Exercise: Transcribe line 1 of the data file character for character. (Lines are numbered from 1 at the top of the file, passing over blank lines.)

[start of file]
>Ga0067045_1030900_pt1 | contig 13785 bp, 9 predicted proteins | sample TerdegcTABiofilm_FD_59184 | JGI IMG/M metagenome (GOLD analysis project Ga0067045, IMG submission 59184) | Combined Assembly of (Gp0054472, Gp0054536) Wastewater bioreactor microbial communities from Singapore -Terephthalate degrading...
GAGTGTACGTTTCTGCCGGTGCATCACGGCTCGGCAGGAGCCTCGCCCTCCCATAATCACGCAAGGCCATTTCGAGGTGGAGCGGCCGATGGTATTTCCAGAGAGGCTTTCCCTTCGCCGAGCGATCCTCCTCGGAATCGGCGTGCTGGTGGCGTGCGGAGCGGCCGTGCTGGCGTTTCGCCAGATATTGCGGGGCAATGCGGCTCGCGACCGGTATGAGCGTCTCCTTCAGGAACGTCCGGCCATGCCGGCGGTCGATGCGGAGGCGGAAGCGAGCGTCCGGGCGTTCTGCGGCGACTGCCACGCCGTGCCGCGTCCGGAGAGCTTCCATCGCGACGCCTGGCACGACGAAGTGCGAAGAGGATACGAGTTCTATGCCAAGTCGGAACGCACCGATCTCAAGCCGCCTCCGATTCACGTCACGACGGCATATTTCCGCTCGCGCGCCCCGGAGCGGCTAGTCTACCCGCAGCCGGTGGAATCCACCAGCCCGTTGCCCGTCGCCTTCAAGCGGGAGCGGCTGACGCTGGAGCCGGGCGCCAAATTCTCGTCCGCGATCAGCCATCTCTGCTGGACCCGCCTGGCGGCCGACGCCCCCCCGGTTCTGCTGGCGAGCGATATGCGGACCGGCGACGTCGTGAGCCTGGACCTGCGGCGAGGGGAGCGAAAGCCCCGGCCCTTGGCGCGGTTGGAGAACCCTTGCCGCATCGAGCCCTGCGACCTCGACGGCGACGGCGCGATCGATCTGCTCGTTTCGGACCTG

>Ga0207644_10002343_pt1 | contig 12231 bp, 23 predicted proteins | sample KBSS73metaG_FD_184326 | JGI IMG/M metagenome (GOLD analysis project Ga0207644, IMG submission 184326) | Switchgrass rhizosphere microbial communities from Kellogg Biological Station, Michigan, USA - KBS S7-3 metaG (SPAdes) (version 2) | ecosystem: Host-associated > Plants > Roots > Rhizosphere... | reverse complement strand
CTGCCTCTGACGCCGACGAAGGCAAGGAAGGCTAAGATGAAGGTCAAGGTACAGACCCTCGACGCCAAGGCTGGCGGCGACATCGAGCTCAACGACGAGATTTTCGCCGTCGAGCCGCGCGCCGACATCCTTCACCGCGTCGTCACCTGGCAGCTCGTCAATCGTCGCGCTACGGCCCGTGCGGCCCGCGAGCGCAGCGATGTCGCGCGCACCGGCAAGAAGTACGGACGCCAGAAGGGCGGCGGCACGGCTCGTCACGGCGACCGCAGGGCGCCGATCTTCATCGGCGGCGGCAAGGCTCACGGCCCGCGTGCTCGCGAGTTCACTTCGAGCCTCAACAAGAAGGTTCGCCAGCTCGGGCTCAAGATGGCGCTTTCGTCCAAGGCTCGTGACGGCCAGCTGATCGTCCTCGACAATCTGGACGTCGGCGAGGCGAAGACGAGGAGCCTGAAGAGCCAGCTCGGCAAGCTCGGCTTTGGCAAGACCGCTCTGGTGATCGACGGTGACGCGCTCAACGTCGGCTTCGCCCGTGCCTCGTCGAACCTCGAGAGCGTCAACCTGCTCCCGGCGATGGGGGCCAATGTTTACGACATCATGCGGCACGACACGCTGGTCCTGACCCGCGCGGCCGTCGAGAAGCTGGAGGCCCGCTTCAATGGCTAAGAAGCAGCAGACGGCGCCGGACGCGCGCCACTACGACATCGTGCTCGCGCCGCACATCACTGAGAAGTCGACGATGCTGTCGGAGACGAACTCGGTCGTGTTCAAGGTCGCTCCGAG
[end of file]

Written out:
>Ga0067045_1030900_pt1 | contig 13785 bp, 9 predicted proteins | sample TerdegcTABiofilm_FD_59184 | JGI IMG/M metagenome (GOLD analysis project Ga0067045, IMG submission 59184) | Combined Assembly of (Gp0054472, Gp0054536) Wastewater bioreactor microbial communities from Singapore -Terephthalate degrading...